Jim Starlin is one of the most underrated writers of our time. His run with Jim Aparo, A Death in the Family, is considered one of the most controversial series in the entire catalog, and that's saying a lot. The reaction to the new Robin, Jason Todd, was underwhelming. A ploy of the time to grow fan interaction was to have a call-in line. The people at Batman decided it was time to let the fans decide if Jason Todd was going to die. The fans decided Jason wasn't cutting it and needed to be blown up by the Joker to prove it. 

2. The Killing Joke

There can't be a comic list without Alan Moore making an appearance. Moore's Watchmen turned the superhero genre upside down, thrusting him into the pantheon of great comic writers, besides Neil Gaiman, Neil Adams, and Jim Starlin. With Brian Boland, the two produced a one-shot that many claim are the origin of the Joker. Using a black and white color scheme to show flashbacks, we get a glimpse into the man who would become the clown prince of crime. Most notable is the crippling of young Barbara Gordon by the Joker's bullet.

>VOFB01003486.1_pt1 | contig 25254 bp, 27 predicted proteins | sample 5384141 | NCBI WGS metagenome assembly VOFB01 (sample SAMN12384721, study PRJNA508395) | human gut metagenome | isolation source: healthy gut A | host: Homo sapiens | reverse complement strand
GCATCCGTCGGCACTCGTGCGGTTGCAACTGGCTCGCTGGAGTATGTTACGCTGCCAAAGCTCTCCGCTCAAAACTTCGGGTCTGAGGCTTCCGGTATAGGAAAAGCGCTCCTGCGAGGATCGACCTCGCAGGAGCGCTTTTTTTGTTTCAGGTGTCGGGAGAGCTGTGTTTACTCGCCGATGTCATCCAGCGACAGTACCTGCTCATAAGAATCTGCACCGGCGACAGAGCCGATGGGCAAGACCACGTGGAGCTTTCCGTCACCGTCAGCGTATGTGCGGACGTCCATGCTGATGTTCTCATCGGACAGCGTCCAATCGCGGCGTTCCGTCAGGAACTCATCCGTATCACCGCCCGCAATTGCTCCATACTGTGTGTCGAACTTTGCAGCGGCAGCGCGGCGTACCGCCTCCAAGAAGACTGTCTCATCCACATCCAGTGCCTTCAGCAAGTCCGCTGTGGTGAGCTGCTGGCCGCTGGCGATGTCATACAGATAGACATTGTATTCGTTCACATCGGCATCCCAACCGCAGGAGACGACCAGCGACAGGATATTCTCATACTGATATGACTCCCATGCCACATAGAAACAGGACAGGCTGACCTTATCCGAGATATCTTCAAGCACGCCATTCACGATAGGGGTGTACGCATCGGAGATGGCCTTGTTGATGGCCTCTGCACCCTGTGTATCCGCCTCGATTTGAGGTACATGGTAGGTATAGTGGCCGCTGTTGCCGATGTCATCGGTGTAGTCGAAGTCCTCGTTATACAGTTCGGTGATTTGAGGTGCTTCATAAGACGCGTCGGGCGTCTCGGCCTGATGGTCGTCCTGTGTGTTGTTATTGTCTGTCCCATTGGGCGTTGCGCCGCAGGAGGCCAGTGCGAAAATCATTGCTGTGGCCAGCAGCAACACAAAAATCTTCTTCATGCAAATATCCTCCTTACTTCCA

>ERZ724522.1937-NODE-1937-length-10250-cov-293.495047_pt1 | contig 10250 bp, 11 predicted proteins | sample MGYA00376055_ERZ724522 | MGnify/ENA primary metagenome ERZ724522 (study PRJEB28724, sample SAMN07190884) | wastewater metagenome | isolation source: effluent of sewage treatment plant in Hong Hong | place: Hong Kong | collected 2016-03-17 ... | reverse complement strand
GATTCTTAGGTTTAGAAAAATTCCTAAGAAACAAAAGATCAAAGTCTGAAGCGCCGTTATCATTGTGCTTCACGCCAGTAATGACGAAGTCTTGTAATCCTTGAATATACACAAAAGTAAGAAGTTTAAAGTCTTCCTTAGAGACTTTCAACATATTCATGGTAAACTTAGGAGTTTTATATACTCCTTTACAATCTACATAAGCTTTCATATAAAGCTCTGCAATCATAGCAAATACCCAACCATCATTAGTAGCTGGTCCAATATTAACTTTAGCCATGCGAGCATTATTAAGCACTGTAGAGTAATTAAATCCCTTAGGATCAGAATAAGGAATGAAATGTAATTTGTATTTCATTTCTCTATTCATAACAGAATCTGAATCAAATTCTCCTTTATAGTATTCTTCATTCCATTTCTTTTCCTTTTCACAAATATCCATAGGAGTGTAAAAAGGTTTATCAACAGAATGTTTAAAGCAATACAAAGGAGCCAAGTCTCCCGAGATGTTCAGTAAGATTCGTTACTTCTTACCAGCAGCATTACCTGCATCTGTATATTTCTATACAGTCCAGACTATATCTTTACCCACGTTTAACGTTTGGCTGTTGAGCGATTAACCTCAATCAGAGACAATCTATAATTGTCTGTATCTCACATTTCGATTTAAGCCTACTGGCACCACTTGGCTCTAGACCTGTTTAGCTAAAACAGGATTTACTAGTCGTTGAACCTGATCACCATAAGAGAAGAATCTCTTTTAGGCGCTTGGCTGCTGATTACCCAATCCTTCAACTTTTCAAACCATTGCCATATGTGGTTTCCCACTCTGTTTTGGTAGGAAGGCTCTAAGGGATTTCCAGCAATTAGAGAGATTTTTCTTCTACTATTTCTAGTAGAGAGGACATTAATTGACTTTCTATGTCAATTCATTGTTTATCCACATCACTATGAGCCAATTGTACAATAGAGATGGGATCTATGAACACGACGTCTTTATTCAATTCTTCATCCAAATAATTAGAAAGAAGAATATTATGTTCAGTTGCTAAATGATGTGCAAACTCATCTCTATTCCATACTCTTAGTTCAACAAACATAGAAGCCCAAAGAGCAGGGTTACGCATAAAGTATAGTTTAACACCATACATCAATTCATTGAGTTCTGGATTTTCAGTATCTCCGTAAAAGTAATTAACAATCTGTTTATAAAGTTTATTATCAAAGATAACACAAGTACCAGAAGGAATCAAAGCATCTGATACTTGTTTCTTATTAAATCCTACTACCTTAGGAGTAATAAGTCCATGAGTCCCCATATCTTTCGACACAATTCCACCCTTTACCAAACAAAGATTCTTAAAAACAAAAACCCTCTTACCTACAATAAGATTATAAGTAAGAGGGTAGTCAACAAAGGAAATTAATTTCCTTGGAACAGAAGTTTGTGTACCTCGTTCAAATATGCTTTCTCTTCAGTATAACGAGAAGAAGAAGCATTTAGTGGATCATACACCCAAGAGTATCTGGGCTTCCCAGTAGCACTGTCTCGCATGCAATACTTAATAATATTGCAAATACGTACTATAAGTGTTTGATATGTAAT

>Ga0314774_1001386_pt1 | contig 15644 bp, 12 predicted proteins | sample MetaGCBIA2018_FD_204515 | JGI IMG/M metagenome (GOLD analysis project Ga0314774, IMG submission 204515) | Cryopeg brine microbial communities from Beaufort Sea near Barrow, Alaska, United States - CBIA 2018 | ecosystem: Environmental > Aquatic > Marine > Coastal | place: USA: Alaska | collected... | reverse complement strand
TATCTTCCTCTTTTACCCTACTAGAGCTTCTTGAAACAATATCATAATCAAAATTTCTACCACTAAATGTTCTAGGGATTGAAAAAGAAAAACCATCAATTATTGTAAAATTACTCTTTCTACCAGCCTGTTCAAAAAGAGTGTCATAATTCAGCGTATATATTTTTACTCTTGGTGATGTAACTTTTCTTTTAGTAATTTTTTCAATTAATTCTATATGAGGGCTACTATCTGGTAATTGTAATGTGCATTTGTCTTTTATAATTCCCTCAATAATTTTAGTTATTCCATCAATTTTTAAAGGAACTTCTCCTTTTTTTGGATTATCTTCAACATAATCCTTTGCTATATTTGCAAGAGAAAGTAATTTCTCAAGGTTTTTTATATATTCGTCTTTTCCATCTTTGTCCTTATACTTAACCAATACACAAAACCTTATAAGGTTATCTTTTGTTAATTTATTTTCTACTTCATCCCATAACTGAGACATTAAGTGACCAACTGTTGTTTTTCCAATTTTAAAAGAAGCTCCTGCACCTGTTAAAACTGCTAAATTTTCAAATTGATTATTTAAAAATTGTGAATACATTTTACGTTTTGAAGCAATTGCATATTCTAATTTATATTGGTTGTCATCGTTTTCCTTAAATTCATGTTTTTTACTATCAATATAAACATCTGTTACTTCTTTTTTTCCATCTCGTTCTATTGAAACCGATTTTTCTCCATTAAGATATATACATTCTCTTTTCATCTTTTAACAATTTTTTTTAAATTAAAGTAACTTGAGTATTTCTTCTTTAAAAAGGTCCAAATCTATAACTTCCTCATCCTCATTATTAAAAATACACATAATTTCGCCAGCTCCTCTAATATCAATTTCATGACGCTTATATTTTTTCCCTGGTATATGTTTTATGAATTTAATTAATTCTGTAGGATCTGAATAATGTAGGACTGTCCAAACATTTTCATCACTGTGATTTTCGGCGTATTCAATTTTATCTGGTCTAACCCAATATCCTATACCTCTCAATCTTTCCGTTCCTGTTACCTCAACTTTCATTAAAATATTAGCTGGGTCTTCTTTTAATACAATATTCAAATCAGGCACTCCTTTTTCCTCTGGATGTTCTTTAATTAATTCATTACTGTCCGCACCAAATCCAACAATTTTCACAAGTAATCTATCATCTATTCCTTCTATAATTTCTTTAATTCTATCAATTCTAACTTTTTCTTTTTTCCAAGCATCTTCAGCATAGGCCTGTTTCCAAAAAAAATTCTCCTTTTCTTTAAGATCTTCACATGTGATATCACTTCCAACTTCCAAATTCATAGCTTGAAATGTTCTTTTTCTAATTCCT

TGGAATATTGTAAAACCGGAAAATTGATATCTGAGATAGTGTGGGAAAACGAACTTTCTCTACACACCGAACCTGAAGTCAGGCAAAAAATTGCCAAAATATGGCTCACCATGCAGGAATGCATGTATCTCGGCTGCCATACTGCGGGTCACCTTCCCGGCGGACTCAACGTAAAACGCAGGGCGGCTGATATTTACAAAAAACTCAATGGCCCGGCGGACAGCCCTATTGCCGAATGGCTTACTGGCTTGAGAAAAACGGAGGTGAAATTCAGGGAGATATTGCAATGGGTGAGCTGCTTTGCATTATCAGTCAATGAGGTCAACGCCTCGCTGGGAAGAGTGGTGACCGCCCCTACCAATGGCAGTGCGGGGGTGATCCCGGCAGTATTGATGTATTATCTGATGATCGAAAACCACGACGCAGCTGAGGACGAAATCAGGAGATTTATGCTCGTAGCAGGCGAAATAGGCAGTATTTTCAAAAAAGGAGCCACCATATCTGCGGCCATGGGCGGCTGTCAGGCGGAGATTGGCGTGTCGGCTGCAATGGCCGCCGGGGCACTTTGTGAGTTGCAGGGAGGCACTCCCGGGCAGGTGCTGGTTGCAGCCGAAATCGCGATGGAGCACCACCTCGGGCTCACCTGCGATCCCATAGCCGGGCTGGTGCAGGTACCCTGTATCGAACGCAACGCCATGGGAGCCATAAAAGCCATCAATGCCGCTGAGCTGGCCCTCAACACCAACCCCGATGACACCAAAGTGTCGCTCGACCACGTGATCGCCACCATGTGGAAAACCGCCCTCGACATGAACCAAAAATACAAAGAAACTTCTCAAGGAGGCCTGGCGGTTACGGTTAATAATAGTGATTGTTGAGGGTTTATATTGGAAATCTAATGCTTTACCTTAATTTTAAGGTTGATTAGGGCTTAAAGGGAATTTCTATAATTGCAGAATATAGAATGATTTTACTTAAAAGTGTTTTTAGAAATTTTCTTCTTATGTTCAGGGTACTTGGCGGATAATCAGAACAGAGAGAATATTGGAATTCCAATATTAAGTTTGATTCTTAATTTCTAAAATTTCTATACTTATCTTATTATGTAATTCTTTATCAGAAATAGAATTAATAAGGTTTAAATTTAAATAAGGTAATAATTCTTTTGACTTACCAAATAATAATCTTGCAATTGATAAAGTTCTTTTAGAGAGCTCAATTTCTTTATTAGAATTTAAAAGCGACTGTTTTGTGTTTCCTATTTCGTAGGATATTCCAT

1. The Dark Knight Returns

Frank Miller is a genius. You can't mince words when you are dealing with a real deal dual threat like Miller. When you add Klaus Janson, it’s game over. 300 and Sin City are a shining paragon of what comics readers had been savoring for decades. His take on old retired Batman was a stroke of brilliance that directors and writers still pull from today. Its significance lies in the fresh view that Miller had on the character. The cover has become iconic for all collectors and comic fans. The hulking figure of Batman illuminated by a bolt of lightning is pop culture art form at its highest.

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Seeking his own path to happiness Dan joined the Army in 2010. After his service he earned his BFA in Creative Writing and spends his time playing and reviewing games and comics.
Gamer Since: 1985
Favorite Genre: RPG
Currently Playing: The Witcher III/ Space Marines
Top 3 Favorite Games:Batman: Arkham Asylum, Borderlands 2, Mass Effect Andromeda